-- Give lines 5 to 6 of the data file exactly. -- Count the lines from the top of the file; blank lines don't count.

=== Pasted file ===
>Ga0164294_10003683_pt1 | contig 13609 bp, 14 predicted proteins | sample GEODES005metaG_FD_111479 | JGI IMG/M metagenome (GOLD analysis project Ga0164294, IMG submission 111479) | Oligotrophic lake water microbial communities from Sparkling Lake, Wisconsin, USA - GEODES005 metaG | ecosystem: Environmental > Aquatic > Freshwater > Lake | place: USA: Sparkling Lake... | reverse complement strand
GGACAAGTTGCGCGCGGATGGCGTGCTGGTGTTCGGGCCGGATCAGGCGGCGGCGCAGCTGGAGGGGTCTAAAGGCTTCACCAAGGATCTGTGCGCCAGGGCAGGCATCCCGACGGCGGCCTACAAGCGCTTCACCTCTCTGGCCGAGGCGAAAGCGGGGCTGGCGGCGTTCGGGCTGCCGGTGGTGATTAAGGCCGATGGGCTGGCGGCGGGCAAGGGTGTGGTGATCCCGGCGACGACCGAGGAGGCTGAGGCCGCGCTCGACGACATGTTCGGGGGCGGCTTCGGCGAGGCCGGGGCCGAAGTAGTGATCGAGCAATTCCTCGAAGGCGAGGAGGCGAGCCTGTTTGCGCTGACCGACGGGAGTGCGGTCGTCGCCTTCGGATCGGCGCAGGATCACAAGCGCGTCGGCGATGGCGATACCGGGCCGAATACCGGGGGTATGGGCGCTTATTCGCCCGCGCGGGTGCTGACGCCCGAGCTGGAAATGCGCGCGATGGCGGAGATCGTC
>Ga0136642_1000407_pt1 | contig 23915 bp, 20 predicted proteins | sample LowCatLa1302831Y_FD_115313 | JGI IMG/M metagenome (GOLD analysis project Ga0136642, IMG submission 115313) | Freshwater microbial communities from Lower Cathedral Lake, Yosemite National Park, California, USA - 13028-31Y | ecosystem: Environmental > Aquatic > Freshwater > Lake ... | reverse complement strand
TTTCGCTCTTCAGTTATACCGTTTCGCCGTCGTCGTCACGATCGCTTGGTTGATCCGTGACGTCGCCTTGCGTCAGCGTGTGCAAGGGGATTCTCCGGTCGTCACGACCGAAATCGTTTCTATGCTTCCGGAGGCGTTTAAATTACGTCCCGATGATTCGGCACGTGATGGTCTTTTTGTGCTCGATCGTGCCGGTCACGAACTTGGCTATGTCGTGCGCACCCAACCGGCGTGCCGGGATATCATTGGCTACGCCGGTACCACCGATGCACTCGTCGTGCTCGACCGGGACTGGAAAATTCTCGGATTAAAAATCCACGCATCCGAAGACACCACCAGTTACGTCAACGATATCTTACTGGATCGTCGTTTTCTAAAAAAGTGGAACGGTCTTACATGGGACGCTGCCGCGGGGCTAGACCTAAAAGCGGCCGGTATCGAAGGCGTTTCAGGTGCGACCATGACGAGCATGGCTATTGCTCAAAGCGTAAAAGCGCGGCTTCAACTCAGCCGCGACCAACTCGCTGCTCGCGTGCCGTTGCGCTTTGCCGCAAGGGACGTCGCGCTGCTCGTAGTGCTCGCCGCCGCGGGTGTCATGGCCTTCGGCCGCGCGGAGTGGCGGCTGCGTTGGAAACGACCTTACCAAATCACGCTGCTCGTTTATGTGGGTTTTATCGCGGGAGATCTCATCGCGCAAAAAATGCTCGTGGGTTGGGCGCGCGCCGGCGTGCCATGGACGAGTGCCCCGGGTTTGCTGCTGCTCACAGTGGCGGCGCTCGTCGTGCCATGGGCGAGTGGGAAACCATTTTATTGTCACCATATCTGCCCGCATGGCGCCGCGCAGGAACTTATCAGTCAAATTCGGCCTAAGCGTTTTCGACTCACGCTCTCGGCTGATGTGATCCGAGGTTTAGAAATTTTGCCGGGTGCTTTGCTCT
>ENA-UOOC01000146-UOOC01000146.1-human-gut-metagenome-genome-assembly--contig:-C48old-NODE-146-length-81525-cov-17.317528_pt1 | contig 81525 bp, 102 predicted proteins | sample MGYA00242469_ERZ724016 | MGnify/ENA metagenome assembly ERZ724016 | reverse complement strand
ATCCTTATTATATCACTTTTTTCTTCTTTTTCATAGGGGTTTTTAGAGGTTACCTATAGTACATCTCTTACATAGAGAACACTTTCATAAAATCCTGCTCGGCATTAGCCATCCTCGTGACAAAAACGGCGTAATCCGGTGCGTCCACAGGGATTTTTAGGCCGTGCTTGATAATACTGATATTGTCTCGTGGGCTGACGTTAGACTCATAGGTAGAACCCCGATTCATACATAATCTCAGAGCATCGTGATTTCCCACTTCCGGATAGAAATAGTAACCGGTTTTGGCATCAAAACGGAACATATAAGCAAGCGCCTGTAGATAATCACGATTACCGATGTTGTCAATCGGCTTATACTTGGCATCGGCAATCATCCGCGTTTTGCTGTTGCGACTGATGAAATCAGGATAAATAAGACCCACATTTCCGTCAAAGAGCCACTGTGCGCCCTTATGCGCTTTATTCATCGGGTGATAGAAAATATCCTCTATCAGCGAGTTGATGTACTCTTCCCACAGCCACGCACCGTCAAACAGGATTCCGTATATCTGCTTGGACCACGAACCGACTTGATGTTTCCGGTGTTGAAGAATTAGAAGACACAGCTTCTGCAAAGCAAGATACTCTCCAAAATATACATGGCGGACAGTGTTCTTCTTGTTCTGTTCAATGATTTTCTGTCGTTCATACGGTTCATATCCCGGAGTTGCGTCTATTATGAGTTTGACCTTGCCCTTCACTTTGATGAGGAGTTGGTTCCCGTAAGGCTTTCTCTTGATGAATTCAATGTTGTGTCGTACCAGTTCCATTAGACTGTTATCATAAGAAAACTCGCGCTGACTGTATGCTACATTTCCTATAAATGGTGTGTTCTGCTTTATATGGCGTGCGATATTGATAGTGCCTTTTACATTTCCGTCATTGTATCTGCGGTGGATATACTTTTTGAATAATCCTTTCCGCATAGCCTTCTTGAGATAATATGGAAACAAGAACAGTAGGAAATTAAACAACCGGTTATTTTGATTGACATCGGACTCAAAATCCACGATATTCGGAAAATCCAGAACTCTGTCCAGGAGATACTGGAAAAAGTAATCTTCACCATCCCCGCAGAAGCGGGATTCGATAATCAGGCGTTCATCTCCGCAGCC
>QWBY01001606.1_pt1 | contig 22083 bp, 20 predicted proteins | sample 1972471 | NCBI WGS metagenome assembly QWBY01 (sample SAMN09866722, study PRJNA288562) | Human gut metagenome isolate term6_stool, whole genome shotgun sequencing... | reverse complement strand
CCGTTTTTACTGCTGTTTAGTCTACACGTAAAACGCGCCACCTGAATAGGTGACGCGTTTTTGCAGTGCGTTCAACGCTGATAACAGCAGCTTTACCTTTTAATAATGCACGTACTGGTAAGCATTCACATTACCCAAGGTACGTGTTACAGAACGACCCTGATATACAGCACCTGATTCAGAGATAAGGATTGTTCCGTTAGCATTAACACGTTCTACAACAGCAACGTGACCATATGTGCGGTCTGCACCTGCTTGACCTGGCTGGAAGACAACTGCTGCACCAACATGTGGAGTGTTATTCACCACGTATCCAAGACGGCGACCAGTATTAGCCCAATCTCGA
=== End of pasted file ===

>ENA-UOOC01000146-UOOC01000146.1-human-gut-metagenome-genome-assembly--contig:-C48old-NODE-146-length-81525-cov-17.317528_pt1 | contig 81525 bp, 102 predicted proteins | sample MGYA00242469_ERZ724016 | MGnify/ENA metagenome assembly ERZ724016 | reverse complement strand
ATCCTTATTATATCACTTTTTTCTTCTTTTTCATAGGGGTTTTTAGAGGTTACCTATAGTACATCTCTTACATAGAGAACACTTTCATAAAATCCTGCTCGGCATTAGCCATCCTCGTGACAAAAACGGCGTAATCCGGTGCGTCCACAGGGATTTTTAGGCCGTGCTTGATAATACTGATATTGTCTCGTGGGCTGACGTTAGACTCATAGGTAGAACCCCGATTCATACATAATCTCAGAGCATCGTGATTTCCCACTTCCGGATAGAAATAGTAACCGGTTTTGGCATCAAAACGGAACATATAAGCAAGCGCCTGTAGATAATCACGATTACCGATGTTGTCAATCGGCTTATACTTGGCATCGGCAATCATCCGCGTTTTGCTGTTGCGACTGATGAAATCAGGATAAATAAGACCCACATTTCCGTCAAAGAGCCACTGTGCGCCCTTATGCGCTTTATTCATCGGGTGATAGAAAATATCCTCTATCAGCGAGTTGATGTACTCTTCCCACAGCCACGCACCGTCAAACAGGATTCCGTATATCTGCTTGGACCACGAACCGACTTGATGTTTCCGGTGTTGAAGAATTAGAAGACACAGCTTCTGCAAAGCAAGATACTCTCCAAAATATACATGGCGGACAGTGTTCTTCTTGTTCTGTTCAATGATTTTCTGTCGTTCATACGGTTCATATCCCGGAGTTGCGTCTATTATGAGTTTGACCTTGCCCTTCACTTTGATGAGGAGTTGGTTCCCGTAAGGCTTTCTCTTGATGAATTCAATGTTGTGTCGTACCAGTTCCATTAGACTGTTATCATAAGAAAACTCGCGCTGACTGTATGCTACATTTCCTATAAATGGTGTGTTCTGCTTTATATGGCGTGCGATATTGATAGTGCCTTTTACATTTCCGTCATTGTATCTGCGGTGGATATACTTTTTGAATAATCCTTTCCGCATAGCCTTCTTGAGATAATATGGAAACAAGAACAGTAGGAAATTAAACAACCGGTTATTTTGATTGACATCGGACTCAAAATCCACGATATTCGGAAAATCCAGAACTCTGTCCAGGAGATACTGGAAAAAGTAATCTTCACCATCCCCGCAGAAGCGGGATTCGATAATCAGGCGTTCATCTCCGCAGCC